Basbay, O., Salkutlu, S., Yildirim, H., Korkmaz, Y. & John, E. 2020. A review of the current status of the endemic Aricia teberdina nahizerica (Eckweiler, 1978) (Lepidoptera: Lycaenidae) in the Type Locality, Erzurum Province, Turkey. Entomologist’s Gazette 71: 196–204.


We review the known biotopes of Aricia teberdina nahizerica in Turkey, including those mentioned in the literature, and discuss our attempts at monitoring the effects of human-based activities on these biotopes. Forty years have elapsed since the first description of subspecies nahizerica (Eckweiler, 1978). During this 40-year period, and increasingly so during the past 10 years, construction and agricultural activities have increased enormously at the biotopes. Our target species was finally found after seven years of searching that involved over 300 visits to over 70 different sites. Although it is still possible to find the subspecies at the previously observed biotopes, it is very clear that the increasingly negative influences caused by human intervention will further threaten its existence in the near future. The conservation status was determined as ‘Endangered’ in the Red List of Turkey in 2011.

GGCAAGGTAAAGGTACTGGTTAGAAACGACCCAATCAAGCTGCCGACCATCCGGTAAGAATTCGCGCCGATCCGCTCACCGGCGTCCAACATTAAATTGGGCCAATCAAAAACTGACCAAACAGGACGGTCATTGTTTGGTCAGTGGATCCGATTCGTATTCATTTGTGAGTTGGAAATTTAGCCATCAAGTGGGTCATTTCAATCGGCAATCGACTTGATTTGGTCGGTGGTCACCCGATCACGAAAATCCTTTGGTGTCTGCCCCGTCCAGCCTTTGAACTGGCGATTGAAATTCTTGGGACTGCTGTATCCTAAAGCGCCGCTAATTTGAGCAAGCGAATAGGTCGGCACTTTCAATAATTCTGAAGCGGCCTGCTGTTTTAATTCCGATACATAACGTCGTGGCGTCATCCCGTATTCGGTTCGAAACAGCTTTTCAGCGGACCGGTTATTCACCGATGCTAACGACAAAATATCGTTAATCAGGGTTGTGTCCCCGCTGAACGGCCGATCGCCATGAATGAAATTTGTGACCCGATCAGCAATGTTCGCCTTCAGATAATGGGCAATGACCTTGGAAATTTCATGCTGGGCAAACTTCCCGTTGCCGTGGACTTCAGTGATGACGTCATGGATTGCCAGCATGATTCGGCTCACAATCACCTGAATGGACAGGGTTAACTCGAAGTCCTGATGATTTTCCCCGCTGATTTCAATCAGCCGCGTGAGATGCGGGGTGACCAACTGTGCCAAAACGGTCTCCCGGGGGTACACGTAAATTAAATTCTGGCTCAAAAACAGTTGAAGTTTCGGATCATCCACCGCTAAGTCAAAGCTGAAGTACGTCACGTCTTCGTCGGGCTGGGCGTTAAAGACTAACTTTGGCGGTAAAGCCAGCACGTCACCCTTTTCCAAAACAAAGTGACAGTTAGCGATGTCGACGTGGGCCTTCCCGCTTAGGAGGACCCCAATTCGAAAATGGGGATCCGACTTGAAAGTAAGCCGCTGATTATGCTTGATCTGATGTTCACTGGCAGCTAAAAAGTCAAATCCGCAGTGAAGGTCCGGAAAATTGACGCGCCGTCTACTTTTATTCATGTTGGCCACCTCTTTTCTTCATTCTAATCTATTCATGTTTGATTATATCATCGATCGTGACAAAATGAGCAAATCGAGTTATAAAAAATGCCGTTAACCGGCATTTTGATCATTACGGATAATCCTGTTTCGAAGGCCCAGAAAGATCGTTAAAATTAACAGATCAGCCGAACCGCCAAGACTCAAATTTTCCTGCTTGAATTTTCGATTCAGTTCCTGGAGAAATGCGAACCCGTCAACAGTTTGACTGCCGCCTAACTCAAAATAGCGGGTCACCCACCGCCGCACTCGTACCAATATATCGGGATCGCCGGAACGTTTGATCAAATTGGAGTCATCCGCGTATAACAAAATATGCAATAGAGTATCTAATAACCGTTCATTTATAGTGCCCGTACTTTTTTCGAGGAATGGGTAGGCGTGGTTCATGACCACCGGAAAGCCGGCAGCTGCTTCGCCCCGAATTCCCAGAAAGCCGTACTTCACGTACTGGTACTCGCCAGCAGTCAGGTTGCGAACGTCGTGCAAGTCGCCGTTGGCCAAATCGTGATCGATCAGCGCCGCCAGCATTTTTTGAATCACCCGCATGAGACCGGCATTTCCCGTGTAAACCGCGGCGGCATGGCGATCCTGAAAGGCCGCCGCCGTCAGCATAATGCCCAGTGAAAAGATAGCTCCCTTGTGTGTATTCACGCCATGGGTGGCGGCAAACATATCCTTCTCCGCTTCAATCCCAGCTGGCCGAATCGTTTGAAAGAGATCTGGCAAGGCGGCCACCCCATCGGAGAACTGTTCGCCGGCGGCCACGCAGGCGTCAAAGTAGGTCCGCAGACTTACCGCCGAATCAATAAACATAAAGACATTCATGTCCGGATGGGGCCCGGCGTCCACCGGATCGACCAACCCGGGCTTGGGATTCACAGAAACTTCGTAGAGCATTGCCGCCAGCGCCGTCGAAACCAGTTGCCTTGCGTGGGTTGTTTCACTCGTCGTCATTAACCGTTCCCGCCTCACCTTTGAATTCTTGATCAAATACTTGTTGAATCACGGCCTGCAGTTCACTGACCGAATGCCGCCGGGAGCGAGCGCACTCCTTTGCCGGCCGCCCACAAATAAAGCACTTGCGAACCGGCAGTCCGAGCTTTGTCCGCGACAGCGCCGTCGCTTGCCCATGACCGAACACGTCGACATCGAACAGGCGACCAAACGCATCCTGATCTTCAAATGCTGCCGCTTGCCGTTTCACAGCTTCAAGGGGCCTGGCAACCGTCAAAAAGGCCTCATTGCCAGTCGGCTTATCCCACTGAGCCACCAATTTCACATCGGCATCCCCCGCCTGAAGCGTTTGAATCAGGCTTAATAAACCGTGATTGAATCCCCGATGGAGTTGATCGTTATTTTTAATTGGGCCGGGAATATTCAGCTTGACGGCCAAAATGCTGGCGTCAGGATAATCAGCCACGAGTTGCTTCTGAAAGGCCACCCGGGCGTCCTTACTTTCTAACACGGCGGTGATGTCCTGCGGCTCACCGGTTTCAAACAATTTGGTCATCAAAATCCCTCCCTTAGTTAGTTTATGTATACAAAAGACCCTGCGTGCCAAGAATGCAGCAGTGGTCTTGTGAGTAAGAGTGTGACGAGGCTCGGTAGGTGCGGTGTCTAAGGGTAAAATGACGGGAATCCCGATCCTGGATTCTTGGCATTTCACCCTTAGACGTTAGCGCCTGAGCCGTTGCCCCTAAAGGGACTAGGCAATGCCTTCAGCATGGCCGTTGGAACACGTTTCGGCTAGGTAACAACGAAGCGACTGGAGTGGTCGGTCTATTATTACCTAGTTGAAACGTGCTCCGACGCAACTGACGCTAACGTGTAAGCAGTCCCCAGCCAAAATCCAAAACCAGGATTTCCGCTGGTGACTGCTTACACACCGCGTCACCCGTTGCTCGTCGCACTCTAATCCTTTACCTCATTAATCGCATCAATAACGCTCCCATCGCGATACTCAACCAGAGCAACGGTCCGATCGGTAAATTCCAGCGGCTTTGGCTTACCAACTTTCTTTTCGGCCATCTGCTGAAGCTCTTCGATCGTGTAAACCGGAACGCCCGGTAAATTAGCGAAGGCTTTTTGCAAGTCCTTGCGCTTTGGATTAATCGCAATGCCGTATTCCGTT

Basbay, O., Salimeh, M. & John, E. 2020. Preliminary note on the range expansion of Papilio demoleus (Lepidoptera: Papilionidae) in south-eastern Turkey, and on the first documented arrival of this invasive species at the Mediterranean coast of Syria. Phegea 48: 20–21.
The aim of this short note is to summarise recent reports of the extensive spread of Papilio demoleus in south-eastern Turkey and in regions adjacent to the north-eastern Mediterranean. P. demoleus, a papilionid of Oriental origin, is recognized in some Citrus-growing areas of the world as an invasive pest species and hence its arrival is of potential economic importance.

John, E., Basbay, O., Seven, E. & Kaymaz, N.
2020. Pontia glauconome (Klug, 1829) (Lepidoptera: Pieridae, Pierinae) in south-eastern Turkey: confirmation of breeding populations, with notes on the biology of early stages and on a species of the larval parasitoid Hyposoter Förster, 1869 (Hymenoptera: Ichneumonidae, Campopleginae). Entomologist’s Gazette 7: 27–44.